One of the best preserved examples of an enclosed hilltop settlement in Scotland.
Viewable from across Strathmore and from the roads around Alyth, Barry Hill fort has not yet been excavated. However, similar monuments elsewhere have been found to date from the late prehistoric period, around 3,000 years ago.
During this period, people began defining and enclosing their settlements. This was a time of climatic deterioration. As conditions became colder and wetter, cultivation of higher altitude land became less sustainable and people began to move into lower lying areas. This contraction of viable land is one suggestion late prehistoric people felt the need to define and protect the land where they lived. Hillforts are a very distinct form of enclosed settlement that emerged during this period of change and there are few examples more dramatic than Barry Hill.
Hillforts are highly visible, enclosed by a single or a series of defensive lines or ditches and stone, timber or banked-earth ramparts.
We tend to think of them chiefly as strongholds, defensive bolts or like modern towns where people made, bought & sold goods and they certainly would have played a key role in prehistoric society, perhaps displaying the power and control of their occupants over the surrounding land and resources. They could also have been important meeting places and played a symbolic role for example being used seasonally as centres for religious rituals.
Often archaeological evidence finds multiple phases of building, defences and occupation activity, sometimes with long spans of inactivity in between.
Whilst Barry Hill has never been excavated, from a detailed topographic survey (a map of the contours of the ground and existing features on the surface of the earth or slightly above or below the earth’s surface) we can identify that Barry Hill has several phases of construction including a later massive stone rampart (now reduced to rubble) enclosing the summit of the hill and an earlier series of stone and earth ramparts which take in a much larger area. Beyond the main occupation phases there is also later disturbance by quarrying for millstone in the 19th and 20th centuries.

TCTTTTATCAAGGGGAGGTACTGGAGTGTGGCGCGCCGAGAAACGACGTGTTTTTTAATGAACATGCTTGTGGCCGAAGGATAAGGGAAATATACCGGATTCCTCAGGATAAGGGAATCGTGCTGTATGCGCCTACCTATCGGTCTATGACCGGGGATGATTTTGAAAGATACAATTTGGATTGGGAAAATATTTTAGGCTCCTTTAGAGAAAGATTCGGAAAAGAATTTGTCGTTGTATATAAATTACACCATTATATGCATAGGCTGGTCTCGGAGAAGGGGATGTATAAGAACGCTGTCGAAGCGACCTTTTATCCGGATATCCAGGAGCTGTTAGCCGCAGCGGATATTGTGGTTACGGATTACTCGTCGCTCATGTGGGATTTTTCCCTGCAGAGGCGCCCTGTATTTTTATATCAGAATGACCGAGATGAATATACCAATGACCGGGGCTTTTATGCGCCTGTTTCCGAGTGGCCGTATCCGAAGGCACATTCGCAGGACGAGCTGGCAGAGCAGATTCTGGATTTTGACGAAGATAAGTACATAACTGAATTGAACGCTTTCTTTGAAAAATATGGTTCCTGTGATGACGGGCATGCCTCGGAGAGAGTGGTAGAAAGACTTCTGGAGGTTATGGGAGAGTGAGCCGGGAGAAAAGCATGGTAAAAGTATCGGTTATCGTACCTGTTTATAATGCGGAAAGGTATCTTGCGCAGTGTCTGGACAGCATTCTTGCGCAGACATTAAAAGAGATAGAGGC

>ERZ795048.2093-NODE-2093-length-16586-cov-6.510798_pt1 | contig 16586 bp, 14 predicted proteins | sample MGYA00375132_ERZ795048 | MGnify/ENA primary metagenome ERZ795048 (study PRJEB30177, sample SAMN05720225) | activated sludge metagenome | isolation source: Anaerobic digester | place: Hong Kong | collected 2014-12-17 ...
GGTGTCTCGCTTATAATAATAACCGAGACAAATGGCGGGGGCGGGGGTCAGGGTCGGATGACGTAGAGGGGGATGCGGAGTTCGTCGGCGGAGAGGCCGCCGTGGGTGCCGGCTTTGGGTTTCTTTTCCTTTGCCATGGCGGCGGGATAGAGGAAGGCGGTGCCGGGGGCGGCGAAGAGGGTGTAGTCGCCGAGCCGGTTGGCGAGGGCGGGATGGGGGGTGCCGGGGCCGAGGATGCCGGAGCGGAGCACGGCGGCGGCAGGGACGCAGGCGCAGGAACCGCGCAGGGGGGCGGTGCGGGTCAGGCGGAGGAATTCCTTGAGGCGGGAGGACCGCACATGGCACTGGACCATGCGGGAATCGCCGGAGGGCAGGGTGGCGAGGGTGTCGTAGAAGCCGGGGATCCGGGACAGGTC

Myths and legends often develop around such sites and Barry Hill is no exception with its links to the legend of Vanora, the Scottish name for King Arthur’s Queen Guinevere.
The legend of Vanora has her as the queen of Arthur, a 6th century king of Strathclyde.
Before leaving to go on a pilgrimage to Rome, Arthur appointed his nephew Modred to act as his regent and rule in his place. No sooner had Arthur left the country than Modred seized the throne and seduced his aunt, Vanora. Soon they were ruling as man and wife with Pictish troops to enforce their rule.
It was only a matter of time before Arthur found out what had happened and he immediately headed home to raise his followers and have his revenge. The battle where Arthur and Modred met is said to have been at Camlaan, near Carlisle, however, new historical research also places the battle of Camlann around the Hill of Alyth.
True to the old myths Arthur was victorious but in killing Modred he sustained a mortal wound himself. Soon he died and with him went any faint hope Vanora might have treasured for merciful treatment. First imprisoned at Barry Hill, next door to Alyth, she was found guilty of treason and adultery and torn to pieces by a pack of wild dogs. Her grave mound is still marked in the Churchyard of nearby Meigle and the grisly scene of her death is said to be portrayed on the great Vanora Stone, part of one of the most important collections of Pictish symbols stones in the world found around her grave mound and now housed in Meigle’s famous Pictish Stone Museum.